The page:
Just how did you decide you knew how things were here?

      October 31, 2012 at 1:43 pm |
    • Christianity and Islam is a mental disease- FACT


      So the invisible air and wind don't exist either since you can’t see it. It’s a wonder you’re still alive I mean with your breathing the invisible stuff that really doesn't exist because you can’t see it.
      You are amazingly stupid.

      October 31, 2012 at 2:24 pm |
    • ladies luv d'log

      C'mon now: The mor(m)ons are monotheistic, so they believe in a MAN in the sky. Get it right. Or Satan won't share any of his GREAT dope.

      October 31, 2012 at 3:40 pm |

    Thanks for sharing. My youngest daughter has been returning to the faith of her ancient Celtic ancestors and frankly, I can't blame her. The Catholic faith I raised her in is rotten to it's core and has ceased to be relevant. Modern Christianty as practiced here in the US is equally appalling in it's vicious intolerance to anything it perceives as contrary to it's narrow interpetation.

    October 31, 2012 at 1:00 pm |
    • Troy

      Don't be miffed that the one cylinder you were working on took a hiatus.

      October 31, 2012 at 3:46 pm |
    • akmac65

      ACADENA....Well said.

      November 4, 2012 at 2:46 am |
  9. Anarchrist


    Here come the religious nutjobs.

    October 31, 2012 at 1:00 pm |
    • Dark Forest

      Yeah, it's a shame that we can't have sophisticated discussions. It feels more like fighting off hordes of zombies.

      October 31, 2012 at 3:17 pm |
  10. Colin Morgan

    Pagan byrds are best byrds.

    October 31, 2012 at 12:59 pm |
    • Libido Larry Longmember

      Nonsense. The tantric hippy girls are the best.

      October 31, 2012 at 1:05 pm |
  11. OccupyEverything

    I prefer secular Halloween over Samhain.

    October 31, 2012 at 12:59 pm |
  12. Z. Ombie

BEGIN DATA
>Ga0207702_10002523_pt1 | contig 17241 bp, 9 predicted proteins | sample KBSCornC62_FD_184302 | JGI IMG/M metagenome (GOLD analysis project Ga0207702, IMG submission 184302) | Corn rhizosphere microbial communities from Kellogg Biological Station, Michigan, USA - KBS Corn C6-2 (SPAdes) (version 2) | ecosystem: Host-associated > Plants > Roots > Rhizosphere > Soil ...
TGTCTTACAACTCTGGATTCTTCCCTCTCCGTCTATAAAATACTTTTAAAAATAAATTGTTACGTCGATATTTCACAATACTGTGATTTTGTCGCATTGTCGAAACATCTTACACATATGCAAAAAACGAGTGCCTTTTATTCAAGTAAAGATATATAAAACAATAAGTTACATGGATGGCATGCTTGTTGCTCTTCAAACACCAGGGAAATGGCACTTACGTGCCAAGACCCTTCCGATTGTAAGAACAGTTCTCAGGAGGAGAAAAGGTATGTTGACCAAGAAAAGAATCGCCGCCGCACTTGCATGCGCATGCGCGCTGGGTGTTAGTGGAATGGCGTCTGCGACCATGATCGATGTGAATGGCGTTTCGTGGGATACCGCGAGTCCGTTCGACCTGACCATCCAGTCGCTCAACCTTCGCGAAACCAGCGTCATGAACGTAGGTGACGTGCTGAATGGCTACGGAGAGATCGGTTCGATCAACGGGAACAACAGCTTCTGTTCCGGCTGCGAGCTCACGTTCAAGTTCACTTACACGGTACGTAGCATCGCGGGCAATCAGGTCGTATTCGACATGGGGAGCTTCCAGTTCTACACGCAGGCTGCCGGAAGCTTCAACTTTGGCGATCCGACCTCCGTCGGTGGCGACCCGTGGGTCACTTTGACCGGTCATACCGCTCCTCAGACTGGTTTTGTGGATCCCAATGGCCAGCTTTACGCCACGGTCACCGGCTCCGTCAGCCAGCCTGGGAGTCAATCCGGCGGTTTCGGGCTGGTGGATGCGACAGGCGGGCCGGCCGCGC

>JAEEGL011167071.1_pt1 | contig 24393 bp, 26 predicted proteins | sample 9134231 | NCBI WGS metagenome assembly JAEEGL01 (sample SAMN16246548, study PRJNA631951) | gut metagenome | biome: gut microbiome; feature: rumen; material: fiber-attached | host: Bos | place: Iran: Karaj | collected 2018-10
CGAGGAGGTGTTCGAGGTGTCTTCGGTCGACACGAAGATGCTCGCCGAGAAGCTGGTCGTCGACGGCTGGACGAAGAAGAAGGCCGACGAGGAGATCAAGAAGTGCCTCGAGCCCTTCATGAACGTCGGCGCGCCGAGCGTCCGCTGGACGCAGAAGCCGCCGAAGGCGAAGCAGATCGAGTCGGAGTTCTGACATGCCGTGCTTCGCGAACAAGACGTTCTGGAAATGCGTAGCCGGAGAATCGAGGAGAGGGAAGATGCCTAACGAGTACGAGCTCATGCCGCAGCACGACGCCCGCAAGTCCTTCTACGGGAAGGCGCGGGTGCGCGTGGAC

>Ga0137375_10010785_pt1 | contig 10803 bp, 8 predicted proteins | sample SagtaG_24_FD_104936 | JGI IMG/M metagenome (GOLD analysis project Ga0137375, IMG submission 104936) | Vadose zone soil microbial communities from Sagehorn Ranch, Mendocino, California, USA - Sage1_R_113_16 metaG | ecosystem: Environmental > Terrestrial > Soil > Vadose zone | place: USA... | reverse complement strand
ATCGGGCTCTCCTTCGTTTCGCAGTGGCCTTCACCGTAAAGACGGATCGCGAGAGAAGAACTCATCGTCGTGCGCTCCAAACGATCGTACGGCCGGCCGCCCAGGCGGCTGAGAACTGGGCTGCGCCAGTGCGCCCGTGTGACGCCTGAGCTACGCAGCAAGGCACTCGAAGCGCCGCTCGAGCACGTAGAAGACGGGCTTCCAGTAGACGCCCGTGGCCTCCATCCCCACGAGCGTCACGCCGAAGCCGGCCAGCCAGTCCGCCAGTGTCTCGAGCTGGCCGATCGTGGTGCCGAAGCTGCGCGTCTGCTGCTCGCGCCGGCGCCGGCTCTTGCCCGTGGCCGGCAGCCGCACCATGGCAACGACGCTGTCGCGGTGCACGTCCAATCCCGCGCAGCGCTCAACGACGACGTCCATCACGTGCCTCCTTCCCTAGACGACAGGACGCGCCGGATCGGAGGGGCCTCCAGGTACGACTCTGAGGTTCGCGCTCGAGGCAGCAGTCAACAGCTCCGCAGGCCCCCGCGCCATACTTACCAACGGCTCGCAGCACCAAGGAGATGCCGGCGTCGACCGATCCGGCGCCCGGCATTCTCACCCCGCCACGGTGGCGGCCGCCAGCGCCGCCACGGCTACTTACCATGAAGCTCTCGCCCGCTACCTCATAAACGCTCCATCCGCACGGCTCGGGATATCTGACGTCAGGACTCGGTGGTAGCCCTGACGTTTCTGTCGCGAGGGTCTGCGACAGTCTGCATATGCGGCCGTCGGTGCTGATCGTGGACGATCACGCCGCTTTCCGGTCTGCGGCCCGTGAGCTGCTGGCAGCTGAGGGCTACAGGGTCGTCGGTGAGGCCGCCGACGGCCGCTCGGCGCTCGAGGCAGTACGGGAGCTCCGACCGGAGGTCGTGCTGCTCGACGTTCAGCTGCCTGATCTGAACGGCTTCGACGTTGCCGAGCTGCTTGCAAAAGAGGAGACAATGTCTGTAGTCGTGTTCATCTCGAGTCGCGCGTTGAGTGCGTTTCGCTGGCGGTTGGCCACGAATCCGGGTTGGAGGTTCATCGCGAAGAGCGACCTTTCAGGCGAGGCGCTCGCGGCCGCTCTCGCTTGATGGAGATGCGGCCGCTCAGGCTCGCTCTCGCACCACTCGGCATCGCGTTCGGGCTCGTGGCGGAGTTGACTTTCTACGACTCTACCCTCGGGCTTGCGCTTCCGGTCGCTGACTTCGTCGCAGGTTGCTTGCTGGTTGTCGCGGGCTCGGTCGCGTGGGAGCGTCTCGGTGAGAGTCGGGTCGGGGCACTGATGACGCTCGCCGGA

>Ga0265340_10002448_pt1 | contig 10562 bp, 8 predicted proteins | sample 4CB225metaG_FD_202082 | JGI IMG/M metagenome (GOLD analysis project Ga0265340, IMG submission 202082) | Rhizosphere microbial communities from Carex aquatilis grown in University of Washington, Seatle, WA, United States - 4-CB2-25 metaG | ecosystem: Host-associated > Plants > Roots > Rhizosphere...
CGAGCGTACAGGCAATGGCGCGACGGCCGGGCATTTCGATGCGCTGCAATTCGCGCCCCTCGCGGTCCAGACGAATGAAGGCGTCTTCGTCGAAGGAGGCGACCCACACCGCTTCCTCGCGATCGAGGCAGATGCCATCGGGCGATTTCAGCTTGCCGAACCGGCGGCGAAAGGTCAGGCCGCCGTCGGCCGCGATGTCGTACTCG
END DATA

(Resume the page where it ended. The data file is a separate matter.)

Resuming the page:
You've got it so wrong!

    El Día De Los Muertos (the Day of the Dead) PRE dates Catholicism. The Spaniards could NOT erase the native indian's ritual, so they incorporated it. All Saints Day is celebrated on Nov. 01, this is for the children. On Nov. 02, all Souls Day is for the adults.

    October 31, 2012 at 12:57 pm |
    • meemee

      Nope, you are incorrect. The natives in Mexico had nothing for this day until the Spanish came. The Aztec calendar shows nothing special for this time of year, nor does the Mayan. I lived in Southern Europe for a few years (the Balkans) in the Catholic and Orthodox regions all of the people still dress their bet on November 1st and go to the graveyards to place flowers and grieve for their loved ones. This is the Catholic adaptation of the old Pagan holy days; Day of the Dead or All Hallows. The Spanish language adaptation is Day of the Dead. Period.

      October 31, 2012 at 1:15 pm |
    • hawkechik

      I think you misunderstood, the way I read the observation in the article was that Dia de los Muertos is basically a pagan custom that was adopted into the Mexican church culture.

      October 31, 2012 at 1:18 pm |
    • Z. Ombie

      @meemee Please educate yourself before trying to make a correction. My comment is factual. I am both Mexican & Catholic & I know my history. Quick citation: http://en.wikipedia.org/wiki/Day_of_the_Dead

      October 31, 2012 at 2:06 pm |
  13. praconvention

    Spencer is right.
    Leave it to the Christians and Muslims to say and do hateful things right out of the gate.